PMK intensification

Discussion in 'Large Format' started by joe_freeman, Aug 13, 2002.

  1. I can't get my negatives to intensify. I have Bergger BPF 200
    developed in PMK with a pinch of amidol, stopped in water, fixed in a
    non-hardening fixer. I underdeveloped about a zone and tried to
    intensify with selenium, but with no apparent change. I first tried
    it diluted 1:4, then 1:2, then straight. The negative was in each of
    the baths with constant agitation for five minutes. I thought I was
    going to pass out when it was in the straight bath. Selenium is some
    potent stuff. If anyone has some suggestions or ideas, I'd really
    appreciate hearing them.
     
  2. Are you certain you haven't gotten any intensification? I have always used selenium diluted 1+2 with distilled water (in fact, I've been using the same bottle of this solution for many years--I don't intensify many negs) and I have always gotten excellent results. It increases the grainyness of the negs, but this is not a problem with large format. I wonder if the stain on the pyro negs is masking the intensification effect? Have you actually measured them before and after with a densitometer?
     
  3. Hi Joe,

    Sounds like your neg is thin/weak. Although I have no experience with your film, I do have experience with thin negs. LOTS OF THIN NEGS. My learning curve has been long and steep.

    You're developing a latent sliver image. Exposure yields density - development yields contrast. Sounds like you had neither. My thought is because the image is weak there is not enough developed silver image for the Selenium to "hang on to". So it had no visable effect. Have you tried chromium intensifier? Also contraction development (N-1, N-2) requires additional exposure to hold the shadows (down rating the film speed).

    If I'm wrong on any count I'm sure someone will correct me - - - and often.

    Good luck.
     
  4. Joe,
    Use VMI intensifier. The formula is listed in Anchell's darkroom cookbook, the original one, not the film developing cookbook. It is a mercury intensifier and as such is toxic. I have used it on PMK negatives and you can really see the intensification. It leaves a orange color on the negative. It can be a little tricky to use and sometimes it comes out uneven, but you can just remove it by immersing the negative in fixer and rewashing. Refer to Anchell's first book for more information about this intesifier.Victor's Mecury Intensifier (VMI)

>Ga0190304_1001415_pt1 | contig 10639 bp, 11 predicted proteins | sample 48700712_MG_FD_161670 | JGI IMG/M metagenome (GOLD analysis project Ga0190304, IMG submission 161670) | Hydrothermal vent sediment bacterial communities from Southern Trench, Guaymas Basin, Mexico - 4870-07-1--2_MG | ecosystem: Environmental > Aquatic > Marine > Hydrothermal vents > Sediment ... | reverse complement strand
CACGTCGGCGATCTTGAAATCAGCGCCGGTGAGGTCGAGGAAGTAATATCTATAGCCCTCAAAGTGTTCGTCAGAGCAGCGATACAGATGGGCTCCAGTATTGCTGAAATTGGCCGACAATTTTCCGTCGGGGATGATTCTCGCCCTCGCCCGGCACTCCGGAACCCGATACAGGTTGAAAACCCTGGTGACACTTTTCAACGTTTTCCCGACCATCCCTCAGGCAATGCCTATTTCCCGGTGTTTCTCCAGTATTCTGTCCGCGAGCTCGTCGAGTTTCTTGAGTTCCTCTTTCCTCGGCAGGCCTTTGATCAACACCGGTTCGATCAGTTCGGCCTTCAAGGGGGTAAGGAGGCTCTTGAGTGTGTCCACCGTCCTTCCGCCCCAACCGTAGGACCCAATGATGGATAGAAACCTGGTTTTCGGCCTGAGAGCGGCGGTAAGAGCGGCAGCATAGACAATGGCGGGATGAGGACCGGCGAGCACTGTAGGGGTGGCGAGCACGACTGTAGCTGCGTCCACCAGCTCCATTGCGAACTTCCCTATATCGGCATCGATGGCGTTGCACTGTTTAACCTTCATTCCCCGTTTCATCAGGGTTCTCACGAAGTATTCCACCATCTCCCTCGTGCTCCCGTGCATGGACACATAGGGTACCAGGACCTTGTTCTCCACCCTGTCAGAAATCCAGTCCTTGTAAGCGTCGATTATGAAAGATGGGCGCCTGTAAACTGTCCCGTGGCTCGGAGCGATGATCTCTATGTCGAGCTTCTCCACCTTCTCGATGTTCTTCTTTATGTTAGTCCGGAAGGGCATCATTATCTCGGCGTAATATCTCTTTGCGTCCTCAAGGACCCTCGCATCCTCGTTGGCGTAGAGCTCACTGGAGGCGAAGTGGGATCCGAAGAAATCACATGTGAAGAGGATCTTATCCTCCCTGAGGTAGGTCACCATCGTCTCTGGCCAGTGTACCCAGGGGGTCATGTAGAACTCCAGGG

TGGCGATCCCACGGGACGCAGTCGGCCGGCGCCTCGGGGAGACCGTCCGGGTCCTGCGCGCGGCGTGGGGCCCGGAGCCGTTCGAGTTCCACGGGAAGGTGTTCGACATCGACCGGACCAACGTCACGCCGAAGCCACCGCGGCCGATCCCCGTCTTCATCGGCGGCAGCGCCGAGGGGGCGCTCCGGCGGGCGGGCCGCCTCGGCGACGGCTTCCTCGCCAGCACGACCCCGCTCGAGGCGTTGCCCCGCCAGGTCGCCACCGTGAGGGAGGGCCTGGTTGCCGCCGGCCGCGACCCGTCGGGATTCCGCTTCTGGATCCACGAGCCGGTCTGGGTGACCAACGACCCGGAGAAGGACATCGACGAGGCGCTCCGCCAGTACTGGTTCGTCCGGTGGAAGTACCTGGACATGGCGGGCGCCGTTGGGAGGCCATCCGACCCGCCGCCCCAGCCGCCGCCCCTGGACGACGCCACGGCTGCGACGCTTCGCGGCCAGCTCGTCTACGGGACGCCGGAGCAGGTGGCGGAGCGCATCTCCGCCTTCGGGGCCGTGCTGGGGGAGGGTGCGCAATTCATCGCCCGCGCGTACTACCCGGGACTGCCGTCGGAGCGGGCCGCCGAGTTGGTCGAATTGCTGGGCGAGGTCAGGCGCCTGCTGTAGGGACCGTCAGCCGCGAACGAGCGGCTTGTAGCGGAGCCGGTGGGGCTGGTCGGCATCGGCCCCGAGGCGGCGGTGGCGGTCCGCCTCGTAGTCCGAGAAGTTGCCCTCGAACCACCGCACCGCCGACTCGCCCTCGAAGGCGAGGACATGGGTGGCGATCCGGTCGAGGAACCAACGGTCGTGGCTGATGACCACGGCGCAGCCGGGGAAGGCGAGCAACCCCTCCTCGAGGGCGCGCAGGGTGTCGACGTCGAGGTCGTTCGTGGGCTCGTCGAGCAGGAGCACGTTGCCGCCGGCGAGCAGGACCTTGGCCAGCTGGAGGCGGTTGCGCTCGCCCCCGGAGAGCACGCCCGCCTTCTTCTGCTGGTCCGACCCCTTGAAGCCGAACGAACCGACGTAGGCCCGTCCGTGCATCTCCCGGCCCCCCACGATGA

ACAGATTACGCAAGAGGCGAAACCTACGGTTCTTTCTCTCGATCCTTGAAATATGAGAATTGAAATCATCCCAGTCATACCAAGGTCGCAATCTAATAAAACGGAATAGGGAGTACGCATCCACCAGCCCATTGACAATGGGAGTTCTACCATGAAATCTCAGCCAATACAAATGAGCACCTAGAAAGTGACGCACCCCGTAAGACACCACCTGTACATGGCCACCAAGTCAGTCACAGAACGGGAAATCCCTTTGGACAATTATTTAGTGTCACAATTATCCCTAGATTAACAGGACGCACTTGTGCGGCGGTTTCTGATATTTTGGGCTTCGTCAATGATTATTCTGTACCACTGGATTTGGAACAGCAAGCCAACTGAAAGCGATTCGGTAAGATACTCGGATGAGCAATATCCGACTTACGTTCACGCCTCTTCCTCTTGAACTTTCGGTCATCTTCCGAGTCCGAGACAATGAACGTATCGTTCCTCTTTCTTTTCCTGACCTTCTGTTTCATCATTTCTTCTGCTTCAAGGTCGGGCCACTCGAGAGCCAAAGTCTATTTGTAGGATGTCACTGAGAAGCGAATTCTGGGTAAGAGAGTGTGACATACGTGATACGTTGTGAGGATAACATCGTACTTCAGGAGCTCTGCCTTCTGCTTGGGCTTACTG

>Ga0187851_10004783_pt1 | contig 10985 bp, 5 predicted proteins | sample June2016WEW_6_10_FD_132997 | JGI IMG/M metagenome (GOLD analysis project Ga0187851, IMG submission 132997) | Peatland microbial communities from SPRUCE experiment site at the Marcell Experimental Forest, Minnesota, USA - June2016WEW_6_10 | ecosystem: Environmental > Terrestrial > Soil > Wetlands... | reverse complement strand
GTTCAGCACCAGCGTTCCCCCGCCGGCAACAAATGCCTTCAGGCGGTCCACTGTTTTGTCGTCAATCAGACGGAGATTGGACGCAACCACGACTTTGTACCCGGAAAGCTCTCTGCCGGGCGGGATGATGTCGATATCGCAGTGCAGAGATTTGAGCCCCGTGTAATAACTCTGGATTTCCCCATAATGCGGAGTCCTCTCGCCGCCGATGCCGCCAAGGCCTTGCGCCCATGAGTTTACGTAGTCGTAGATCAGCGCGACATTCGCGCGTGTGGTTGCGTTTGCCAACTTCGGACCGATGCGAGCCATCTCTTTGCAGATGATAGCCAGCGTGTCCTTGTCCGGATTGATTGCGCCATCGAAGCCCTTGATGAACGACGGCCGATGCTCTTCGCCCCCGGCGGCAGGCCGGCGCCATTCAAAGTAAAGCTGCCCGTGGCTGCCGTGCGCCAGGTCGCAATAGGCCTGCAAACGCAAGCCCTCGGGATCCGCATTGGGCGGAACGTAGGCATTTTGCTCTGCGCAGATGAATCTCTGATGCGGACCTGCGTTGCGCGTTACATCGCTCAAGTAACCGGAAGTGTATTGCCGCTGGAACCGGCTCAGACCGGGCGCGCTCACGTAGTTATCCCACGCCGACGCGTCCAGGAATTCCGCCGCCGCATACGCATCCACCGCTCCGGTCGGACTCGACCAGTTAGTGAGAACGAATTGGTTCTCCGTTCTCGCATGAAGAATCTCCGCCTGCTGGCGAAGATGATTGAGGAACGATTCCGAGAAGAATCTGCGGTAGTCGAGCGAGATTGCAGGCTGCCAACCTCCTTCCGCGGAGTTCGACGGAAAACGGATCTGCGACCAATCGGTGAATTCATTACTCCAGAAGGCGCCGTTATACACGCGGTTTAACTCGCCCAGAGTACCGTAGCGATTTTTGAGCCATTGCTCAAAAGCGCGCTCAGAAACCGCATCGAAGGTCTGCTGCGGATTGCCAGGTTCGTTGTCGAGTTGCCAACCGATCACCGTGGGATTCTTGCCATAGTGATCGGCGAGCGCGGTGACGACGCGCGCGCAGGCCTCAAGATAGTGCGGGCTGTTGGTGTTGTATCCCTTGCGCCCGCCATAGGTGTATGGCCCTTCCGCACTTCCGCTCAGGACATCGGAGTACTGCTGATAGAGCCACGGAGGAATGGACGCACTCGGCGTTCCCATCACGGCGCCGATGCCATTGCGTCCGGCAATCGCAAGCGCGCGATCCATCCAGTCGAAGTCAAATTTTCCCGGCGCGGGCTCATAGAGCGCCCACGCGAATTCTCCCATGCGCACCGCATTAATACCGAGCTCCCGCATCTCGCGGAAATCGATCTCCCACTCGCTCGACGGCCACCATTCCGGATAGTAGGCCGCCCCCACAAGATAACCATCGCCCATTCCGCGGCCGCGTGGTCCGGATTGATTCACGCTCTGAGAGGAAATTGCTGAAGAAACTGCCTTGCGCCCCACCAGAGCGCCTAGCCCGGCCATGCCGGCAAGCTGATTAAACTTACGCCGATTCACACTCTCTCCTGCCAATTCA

You will have to find a chemical company that will ship the (I believe) mercuric chloride and this can be expensive. But it does work well.
    Art Nichols
     
  5. Sorry, that should read, "latent silver".

    My typing has a learning curve also.
     
  6. Assuming you don't have the problem of thin negatives, I agree with the above that general stain, maybe excessive general stain, of your pyro negatives is masking the effect of the intensification, maybe even inhibiting the intensification (that latter is just a notion of mine, no science). I'm not sure I see the point of putting a densitometer on your negatives, however, because densitometers don't read pyro negatives correctly (well, maybe the blue channel of color densitometers, sort of). Anyhow, you may have a good reason here (as if you needed another one) of controlling general stain better: (1) Eliminate the developer after-bath recommended by Hutchings and others. (2) Ditch PMK and try the WD2D pyro formula (the "Wimberly" formula). It's a cleaner developer. Less general stain. It's set forth and discussed in the back of the Hutchings book. -jb
     
  7. Your main problem was the under development. Why did you under develope if intensification was what you wanted? Why didn't you just develope normally in the first place? By under developing you didn't activate enough silver molecules for the selenium to change to silver selenide. And you didn't mention the second development portion normally done with pmk pyro schemes. And did you use the recommended alkaline fixer?
     
  8. Stain will not inhibit intensification by selenium, as it is emulsion silver that is being converted to silver selenide, not the stain. That is why a densitometer should be of use--to read the density of the silver prior to, as well as after, intensification.
     

Share This Page

1111